By MANU RAJU & JAKE SHERMAN
Speaking before television cameras at the supercommittee’s packed inaugural hearing in September, Sen. Patty Murray (D-Wash.) said the panel “has the opportunity to show the American people we can still come together, put politics aside, and solve a problem plaguing our country.”
Now, both parties are quickly trying to figure out how to turn the committee’s embarrassing failure into a political win for their side.
The Democratic message: We stood up to Republicans looking to gut Social Security, slash Medicare and permanently extend the Bush-era tax cuts for high income Americans.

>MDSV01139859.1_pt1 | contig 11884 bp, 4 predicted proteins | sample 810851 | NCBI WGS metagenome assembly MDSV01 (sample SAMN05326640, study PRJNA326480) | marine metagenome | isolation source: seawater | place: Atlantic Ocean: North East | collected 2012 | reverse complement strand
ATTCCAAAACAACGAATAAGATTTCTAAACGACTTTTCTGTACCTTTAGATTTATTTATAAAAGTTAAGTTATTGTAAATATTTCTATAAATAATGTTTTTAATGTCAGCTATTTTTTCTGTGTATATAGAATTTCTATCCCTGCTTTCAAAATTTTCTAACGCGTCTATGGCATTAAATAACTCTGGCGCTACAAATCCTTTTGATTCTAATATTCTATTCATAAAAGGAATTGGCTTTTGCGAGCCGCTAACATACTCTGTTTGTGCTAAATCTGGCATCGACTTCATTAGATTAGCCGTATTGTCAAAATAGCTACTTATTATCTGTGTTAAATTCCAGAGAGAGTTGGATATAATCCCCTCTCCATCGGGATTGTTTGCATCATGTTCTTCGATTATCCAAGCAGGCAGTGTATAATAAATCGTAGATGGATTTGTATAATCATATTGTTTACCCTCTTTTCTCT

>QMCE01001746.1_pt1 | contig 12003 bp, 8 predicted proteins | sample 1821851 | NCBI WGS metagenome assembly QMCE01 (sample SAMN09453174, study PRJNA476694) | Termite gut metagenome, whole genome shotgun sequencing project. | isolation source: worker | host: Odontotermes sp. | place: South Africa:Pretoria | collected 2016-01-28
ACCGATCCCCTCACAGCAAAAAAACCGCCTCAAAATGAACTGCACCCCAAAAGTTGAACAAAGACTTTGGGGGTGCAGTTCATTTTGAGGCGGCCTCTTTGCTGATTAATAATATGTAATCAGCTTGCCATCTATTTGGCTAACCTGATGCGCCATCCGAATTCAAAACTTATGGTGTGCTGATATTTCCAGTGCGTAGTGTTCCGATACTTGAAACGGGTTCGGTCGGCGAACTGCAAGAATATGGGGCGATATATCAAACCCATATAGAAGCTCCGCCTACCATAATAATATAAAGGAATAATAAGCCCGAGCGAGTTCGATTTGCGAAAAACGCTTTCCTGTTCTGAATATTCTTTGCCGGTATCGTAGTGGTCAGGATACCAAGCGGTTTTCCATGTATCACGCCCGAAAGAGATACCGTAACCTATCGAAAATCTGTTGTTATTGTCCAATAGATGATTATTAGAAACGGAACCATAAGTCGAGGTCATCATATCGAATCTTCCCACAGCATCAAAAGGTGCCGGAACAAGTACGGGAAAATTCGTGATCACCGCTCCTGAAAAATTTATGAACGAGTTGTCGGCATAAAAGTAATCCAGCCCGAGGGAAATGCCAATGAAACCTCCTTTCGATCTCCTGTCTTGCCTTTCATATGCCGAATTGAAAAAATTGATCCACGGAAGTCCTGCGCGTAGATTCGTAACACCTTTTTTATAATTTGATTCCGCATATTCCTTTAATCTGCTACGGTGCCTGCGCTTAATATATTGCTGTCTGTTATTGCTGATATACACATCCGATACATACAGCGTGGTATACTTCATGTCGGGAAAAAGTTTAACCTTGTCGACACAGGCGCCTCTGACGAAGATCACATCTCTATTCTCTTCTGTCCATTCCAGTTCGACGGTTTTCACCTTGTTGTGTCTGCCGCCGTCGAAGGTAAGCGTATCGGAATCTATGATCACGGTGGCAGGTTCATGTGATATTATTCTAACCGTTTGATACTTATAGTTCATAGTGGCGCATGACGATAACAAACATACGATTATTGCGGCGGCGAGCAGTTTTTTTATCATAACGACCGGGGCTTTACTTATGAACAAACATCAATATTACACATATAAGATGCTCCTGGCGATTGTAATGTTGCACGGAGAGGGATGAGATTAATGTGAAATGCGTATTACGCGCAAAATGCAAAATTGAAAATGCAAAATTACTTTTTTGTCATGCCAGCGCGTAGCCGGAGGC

The Republican counterattack: Democrats wanted little more than tax increases and refused to consider changes to deficit-driving health care entitlements. Both sides are positioning themselves as the party that compromised and sought a middle-ground.
But will this political posturing work for a Congress that had a 9 percent approval rating in one recent poll? Or will it just back fire with voters? Many lawmakers are worried about what the supercommittee has wrought for both sides.